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Rebuilding consulting: Brick by brick
When our son was eight we took him to Legoland in Denmark. Because Billund was the first Legoland, it’s got some of the best and biggest rides. At eight, he was old enough to drive a small car around an extensive and well-endowed town that featured traffic lights, a petrol station, and a car wash. But it was also quite busy. This wasn’t a quiet and leafy village where, if your child careered into a tree or simply chose to drive on the other side of the road (always a temptation for us Brits), then there was a real risk of a major pile-up. Solving this problem was Annika, a young woman of indeterminate nationality who stood on a box with a megaphone, yelling instructions. But how did she know what language to shout “stop” in? The clever Danes had created postcard-size flags in Lego that you picked up when you got your car and stuck in your windscreen. All Annika had to do was look at the flag.
I’m reminded of this when consultants talk about solutions—and it is usually consultants, who talk about them, rather than clients. Clients talk about issues, problems and opportunities, but a “solution” in the mouths of consultants is usually something they want to sell, rather than something clients want to buy. Consultants aren’t behaving like Annika: They’re deciding what language the driver speaks without really looking at the flag and yelling at them in their preferred language. Not surprisingly, this approach isn’t entirely satisfactory from the client/driver point of view.
Of course, recognising what your clients are looking for is only the first step: You’ve then got to construct a solution around that need. Love them dearly as we do, consultants do have a tendency to see things as black and white. They’re either selling a pre-packaged solution (“This is our methodology for moving your systems to the cloud”), or they’re selling expertise (“Now that I know what you need, I can put together a team of people who can help you”). But in practice the response to clients’ needs has to be more nuanced. Why should clients pay consultants to reinvent a wheel they’ve already invented many times over? But, equally, doesn’t each client need a slightly different wheel?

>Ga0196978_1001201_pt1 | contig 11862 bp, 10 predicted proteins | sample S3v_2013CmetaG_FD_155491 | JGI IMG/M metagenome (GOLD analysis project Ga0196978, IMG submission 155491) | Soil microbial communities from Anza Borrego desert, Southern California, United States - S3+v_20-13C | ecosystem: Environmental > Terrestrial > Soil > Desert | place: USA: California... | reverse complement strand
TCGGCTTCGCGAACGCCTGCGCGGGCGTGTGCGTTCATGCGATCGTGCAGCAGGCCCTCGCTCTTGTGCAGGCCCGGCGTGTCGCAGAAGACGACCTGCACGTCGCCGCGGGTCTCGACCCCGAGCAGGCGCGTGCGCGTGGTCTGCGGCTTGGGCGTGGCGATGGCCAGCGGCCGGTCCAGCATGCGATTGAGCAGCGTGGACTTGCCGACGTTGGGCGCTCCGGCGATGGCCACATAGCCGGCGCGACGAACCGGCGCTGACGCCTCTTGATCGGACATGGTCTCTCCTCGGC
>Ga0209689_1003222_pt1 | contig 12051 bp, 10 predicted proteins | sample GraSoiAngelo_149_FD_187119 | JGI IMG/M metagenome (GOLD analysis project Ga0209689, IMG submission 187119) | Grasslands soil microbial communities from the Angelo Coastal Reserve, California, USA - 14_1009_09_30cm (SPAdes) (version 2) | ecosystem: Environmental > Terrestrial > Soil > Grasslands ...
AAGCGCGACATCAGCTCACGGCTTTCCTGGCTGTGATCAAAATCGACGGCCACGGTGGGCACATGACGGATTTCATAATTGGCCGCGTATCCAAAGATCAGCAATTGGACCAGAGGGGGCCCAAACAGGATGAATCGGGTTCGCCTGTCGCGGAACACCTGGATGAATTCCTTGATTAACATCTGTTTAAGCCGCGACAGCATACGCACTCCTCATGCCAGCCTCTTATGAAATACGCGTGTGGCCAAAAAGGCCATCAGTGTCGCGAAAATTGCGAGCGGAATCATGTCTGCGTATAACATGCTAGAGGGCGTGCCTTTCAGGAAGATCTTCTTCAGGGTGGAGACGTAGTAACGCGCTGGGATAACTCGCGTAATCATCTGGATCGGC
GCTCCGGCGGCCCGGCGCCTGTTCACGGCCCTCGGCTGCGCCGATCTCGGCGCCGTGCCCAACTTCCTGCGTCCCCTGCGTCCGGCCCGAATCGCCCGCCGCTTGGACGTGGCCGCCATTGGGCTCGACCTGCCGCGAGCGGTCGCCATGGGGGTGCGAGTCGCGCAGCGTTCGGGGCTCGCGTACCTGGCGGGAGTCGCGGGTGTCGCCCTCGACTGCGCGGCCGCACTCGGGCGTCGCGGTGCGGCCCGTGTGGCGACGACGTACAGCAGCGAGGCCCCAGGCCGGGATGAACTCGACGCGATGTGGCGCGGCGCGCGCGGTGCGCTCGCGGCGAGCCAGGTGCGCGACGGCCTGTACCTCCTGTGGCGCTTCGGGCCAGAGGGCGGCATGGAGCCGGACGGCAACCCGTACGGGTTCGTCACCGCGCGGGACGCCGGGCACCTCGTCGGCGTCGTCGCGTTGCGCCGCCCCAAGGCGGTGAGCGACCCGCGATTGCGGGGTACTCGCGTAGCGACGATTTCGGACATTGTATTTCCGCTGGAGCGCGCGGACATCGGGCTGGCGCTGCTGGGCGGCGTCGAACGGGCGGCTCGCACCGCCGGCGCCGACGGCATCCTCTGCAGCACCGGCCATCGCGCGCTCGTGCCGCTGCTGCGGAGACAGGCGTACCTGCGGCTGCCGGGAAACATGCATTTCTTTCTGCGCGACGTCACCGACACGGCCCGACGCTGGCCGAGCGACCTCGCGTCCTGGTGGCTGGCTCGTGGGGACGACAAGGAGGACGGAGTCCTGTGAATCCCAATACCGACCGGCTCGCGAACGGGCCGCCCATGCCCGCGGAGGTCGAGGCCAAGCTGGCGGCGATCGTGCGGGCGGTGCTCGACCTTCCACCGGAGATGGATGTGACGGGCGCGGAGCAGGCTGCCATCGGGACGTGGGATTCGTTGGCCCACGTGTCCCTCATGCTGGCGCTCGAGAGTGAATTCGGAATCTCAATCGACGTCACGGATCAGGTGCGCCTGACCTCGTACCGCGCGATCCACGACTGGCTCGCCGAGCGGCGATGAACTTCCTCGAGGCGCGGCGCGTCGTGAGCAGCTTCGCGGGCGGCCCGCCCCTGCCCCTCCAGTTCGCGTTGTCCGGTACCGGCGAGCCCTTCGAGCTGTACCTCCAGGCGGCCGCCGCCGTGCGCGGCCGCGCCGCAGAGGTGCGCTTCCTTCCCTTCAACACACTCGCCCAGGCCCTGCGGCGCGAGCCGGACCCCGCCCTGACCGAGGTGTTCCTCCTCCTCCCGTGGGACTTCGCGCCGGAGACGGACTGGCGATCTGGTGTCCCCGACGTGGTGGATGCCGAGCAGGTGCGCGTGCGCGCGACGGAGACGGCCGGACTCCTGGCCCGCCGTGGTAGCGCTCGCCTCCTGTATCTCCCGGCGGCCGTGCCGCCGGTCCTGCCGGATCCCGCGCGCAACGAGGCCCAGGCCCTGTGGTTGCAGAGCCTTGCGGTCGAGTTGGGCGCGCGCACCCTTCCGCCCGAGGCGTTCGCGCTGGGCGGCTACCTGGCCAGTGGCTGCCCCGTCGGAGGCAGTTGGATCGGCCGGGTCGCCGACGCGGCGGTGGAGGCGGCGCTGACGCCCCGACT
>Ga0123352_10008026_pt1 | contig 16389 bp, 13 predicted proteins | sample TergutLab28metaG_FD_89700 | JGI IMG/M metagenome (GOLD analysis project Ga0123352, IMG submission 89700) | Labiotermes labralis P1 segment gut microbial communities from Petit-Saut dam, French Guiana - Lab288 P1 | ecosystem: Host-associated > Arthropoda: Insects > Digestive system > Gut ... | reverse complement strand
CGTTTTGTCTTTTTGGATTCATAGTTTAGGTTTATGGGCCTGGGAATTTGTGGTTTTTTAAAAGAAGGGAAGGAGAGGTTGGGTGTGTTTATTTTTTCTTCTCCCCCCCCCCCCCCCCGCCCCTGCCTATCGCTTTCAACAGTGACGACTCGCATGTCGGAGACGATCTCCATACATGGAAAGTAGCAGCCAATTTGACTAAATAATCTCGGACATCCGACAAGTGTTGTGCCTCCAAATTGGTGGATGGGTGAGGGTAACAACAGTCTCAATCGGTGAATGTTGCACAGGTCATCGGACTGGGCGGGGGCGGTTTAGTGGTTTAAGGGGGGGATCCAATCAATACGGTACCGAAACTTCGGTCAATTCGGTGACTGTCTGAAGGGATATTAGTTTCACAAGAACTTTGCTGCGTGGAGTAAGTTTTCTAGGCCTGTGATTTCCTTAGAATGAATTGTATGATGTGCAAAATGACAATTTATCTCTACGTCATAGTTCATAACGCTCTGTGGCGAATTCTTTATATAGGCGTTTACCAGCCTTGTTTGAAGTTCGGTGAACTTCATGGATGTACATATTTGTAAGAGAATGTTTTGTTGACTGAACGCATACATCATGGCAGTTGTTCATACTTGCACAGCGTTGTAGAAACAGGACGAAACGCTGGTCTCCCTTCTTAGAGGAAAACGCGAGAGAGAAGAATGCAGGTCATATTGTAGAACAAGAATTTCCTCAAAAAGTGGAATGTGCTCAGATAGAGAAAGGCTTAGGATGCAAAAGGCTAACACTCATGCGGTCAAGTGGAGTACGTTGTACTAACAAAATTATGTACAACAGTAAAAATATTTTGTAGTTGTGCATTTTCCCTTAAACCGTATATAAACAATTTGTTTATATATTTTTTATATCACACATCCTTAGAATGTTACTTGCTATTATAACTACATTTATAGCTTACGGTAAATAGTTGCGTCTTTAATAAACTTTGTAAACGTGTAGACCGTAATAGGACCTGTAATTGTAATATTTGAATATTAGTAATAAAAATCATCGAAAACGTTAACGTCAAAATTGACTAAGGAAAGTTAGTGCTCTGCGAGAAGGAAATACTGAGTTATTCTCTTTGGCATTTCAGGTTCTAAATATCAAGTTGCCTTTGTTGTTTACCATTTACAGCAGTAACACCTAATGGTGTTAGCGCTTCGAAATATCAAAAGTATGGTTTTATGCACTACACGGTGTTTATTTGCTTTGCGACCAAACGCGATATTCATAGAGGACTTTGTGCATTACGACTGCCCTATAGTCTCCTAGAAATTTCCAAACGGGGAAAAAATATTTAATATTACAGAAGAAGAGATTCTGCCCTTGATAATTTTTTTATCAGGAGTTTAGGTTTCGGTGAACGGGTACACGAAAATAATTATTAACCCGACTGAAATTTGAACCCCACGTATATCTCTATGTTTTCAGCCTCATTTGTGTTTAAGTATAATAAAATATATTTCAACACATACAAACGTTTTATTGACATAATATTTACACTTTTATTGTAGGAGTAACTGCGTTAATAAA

Here, too, I think Lego is a helpful analogy. Yes, you can turn up to a client with a bucket of Lego bricks. Yes, you can build a model that precisely meets a client’s requirements, brick by brick. But it takes a long time, can be tedious for clients (many of whom, after all, want the consulting solution to be delivered more quickly than if they were to do the same work themselves), and is expensive. Yes, you can also turn up with a pre-built Lego model, but—apart from being no fun at all—it’s probably not the model clients were hoping to get. A better “solution” is to come with a combination of single bricks and pre-built modules, “assets” in today’s consulting parlance.
But all this only works if three things happen.